Document Type

Theses, Ph.D

Rights

This item is available under a Creative Commons License for non-commercial use only

Disciplines

1.1 MATHMATICS

Publication Details

Thesis Submitted for the Award of PhD to Dublin Institute of Technology, College of Sciences and Health School of Mathematical Sciences, 2013.

Abstract

In this thesis we begin with the development and analysis of hydrodynamical models as they arise in the theory of water waves and in the modelling of blood flow within arteries. Initially we derive three models of hydrodynamical relevance, namely the KdV equation, the two component Camassa-Holm equation and the Kaup-Boussinesq equation. We develop a model of blood flowing within an artery with elastic walls, and from the principles of Newtonian mechanics we derive the two-component Burger's equation as our first integrable model. We investigate the analytic properties of the system briefly, with the aim of demonstrating the phenomenon of wave breaking for the system. In addition we construct a pair of diffeomorphisms which allow us to solve the system explicitly in terms of the initial data. Finally, we show that when we consider the dynamics of the arterial walls themselves, the pressure within the fluid is seen to satisfy the KdV equation. In the following chapter we investigate the trajectories followed by individual fluid particles in a fluid, as they are subject to the effects of an extreme Stokes wave. In the case of a regular stokes wave there are no stagnation points or apparent stagnation points, i.e. locations where the fluid velocity and wave velocity are equal, however this condition does no remain true in the context of extreme Stokes waves. The result for the regular Stokes wave then have to be extended to semi-infinite regions with corners, and in doing so we show that the horizontal component of the fluid velocity field is strictly increasing along any stream line, which in turn ensures the non-closure of particle trajectories over the course of a fluid wave. Next we begin with a review of the inverse scattering transform method of solving the Kortweg-de Vries equation. We construct the one-soliton solution explicitly. We then proceed to examine the Qiao equation, a non-linear partial differential equation with cubic non-linearities. We show that by a suitable change of variables and with a change of the spectral parameter of its associated spectral problem that we transform it into the spectral problem of the KdV equation. Having already analysed this spectral problem, we then proceed to construct the 1-soliton solution of the Qiao equation with this modified spectral problem. The soliton solutions decay to a non-zero constant value asymptotically. We also investigate the peakon solutions of the Qiao equation, and construct the 1 and 2-peakon profiles, the latter being in the form of travelling M-wave profile. We then go on to the analysis of a class of equations whose spectral problem are more complicated in the sense that the spectral problem has an energy dependant potential. We develop the inverse scattering transform method for these spectral problems, and construct the one-soliton solution explicitly, which in fact turn out to be a breather type solution. The hydrodynamical relevance of this problem arises from the fact that by an appropriate choice of one of the physical parameters of the system, we obtain the Kaup-Boussinesq equation, a partial differential equation with quadratic and cubic nonlinearities which arises in the theory of water waves in shallow water.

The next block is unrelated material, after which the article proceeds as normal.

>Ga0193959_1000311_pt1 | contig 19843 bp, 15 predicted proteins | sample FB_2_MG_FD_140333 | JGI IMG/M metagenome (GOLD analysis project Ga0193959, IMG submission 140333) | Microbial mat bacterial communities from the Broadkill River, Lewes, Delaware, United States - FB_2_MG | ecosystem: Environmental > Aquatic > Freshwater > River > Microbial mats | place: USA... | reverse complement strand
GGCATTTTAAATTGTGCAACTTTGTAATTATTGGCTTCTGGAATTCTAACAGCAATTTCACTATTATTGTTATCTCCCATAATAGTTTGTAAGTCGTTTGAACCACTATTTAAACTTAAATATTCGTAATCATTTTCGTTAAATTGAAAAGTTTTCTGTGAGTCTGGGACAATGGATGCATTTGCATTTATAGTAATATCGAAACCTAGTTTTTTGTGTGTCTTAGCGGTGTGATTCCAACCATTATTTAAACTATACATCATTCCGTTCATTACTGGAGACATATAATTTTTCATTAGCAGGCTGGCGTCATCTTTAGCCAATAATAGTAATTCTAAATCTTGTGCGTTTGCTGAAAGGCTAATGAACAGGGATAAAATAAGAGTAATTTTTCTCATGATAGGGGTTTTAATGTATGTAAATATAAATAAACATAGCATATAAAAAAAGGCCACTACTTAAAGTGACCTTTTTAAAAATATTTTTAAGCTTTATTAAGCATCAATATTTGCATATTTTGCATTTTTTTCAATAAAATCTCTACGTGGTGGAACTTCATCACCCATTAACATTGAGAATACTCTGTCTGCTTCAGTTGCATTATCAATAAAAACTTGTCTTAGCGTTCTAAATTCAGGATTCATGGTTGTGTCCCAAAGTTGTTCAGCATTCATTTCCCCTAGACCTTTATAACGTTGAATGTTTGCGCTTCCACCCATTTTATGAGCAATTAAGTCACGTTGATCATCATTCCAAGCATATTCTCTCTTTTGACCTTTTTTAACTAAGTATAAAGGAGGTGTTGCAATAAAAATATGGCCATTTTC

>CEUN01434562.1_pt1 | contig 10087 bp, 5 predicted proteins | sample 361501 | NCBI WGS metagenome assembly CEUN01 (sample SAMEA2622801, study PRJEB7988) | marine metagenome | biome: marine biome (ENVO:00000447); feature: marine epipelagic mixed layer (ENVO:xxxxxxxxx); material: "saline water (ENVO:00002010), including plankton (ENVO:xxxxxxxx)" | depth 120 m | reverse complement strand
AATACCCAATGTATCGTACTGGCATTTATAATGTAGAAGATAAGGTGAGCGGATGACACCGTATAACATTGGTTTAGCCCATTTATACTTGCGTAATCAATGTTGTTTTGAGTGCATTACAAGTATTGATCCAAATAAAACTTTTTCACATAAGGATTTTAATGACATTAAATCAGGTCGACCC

DOI

10.21427/D7D019

Share

COinS